But when black Americans protest? Suddenly it’s not about rights. It’s about dishonoring. It’s about disrespect. It’s about refusal to bend the knee (oh, the irony).

They may as well be calling black NFL players ‘boy’.

America! Land of the free and home of the brave! Yet the landscape of my country is very different depending on who you are. And who you are has a lot to do with the color of your skin, your biological sex, and who you love.

As a white educated woman, I lead a different life than a woman of color of the same educational background. My life is very different life from that of a white male, a hispanic homosexual, a transgender female, or a white woman living below the poverty line.

I know it’s hard to see that. It’s easy to assume that everyone else out there has the same experiences –not only the day-to-day ones, but the overreaching ones as well, the ones that link together to make up the concrete foundation of your experience. That we all have access to the same raw materials. That those bootstraps Americans love to fetishize are available in one size fits all.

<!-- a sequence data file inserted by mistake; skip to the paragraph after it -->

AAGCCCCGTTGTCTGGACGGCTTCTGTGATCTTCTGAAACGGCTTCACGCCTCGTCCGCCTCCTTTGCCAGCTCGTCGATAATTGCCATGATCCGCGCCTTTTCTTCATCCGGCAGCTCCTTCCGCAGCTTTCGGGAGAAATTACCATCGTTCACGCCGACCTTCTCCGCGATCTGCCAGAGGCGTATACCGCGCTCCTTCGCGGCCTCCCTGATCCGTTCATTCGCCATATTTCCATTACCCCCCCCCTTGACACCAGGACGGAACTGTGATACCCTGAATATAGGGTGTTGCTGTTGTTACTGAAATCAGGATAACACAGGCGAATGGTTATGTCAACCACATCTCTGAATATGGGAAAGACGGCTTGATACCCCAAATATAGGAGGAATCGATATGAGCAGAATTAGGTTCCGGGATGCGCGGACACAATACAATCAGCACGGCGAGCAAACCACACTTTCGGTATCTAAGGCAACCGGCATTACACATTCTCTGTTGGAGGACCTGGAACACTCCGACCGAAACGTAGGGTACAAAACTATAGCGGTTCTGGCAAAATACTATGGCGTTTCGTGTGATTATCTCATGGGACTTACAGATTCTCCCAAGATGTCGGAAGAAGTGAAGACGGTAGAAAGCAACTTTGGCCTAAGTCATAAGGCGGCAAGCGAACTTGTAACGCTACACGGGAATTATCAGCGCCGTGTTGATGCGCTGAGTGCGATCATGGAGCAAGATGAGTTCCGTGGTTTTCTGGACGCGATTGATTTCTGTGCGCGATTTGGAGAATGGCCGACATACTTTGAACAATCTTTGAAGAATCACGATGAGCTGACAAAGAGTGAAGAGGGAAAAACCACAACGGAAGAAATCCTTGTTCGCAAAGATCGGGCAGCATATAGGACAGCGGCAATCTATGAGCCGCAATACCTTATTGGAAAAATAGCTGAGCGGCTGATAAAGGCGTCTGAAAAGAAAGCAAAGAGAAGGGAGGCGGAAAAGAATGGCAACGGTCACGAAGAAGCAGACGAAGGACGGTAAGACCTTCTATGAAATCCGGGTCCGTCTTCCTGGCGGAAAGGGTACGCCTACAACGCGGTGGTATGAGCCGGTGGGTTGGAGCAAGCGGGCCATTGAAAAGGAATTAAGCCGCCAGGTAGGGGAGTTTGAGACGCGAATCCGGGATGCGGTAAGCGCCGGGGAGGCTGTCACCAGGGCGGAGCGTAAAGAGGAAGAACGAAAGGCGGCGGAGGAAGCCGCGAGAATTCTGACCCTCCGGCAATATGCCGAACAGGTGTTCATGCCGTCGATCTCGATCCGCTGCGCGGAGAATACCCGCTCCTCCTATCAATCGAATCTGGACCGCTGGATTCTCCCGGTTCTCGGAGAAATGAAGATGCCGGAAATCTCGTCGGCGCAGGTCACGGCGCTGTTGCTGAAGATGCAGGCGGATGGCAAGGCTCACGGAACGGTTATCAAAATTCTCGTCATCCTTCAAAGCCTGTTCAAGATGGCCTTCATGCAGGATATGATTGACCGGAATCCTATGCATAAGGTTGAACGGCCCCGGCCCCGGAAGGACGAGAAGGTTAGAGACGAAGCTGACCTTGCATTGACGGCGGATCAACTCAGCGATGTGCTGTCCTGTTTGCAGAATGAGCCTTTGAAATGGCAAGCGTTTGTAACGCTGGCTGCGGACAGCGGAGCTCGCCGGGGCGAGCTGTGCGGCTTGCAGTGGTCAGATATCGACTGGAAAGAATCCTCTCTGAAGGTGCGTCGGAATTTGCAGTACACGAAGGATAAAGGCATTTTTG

But that is simply not true.

Colin Kaepernick and Michael Bennet and other black NFL players protest because their America is not the same as mine. Megan Rapinoe knelt because her America is not the same as mine. Their opportunities are not the same. Their access, their power. Forget pulling yourselves up by the bootstraps. What happens when you’re not even given access to the materials to even fashion them?

Yet when they use non-violent means of protest to call attention to these very different experiences, they are criticized, told to be quiet, threatened, and called unpatriotic.

I ask you, what choice have we left for those whose experience of the United States is not the same as yours, or mine? What choice have we left for those who keep trying to pull up the damn bootstraps only to find the ones we gave them are shoddy, damaged, or non-existent?

What choice?

What are people supposed to do? If you find protests so unpalatable, so offensive, then what course do you recommend? Because nothing else has worked. Nothing.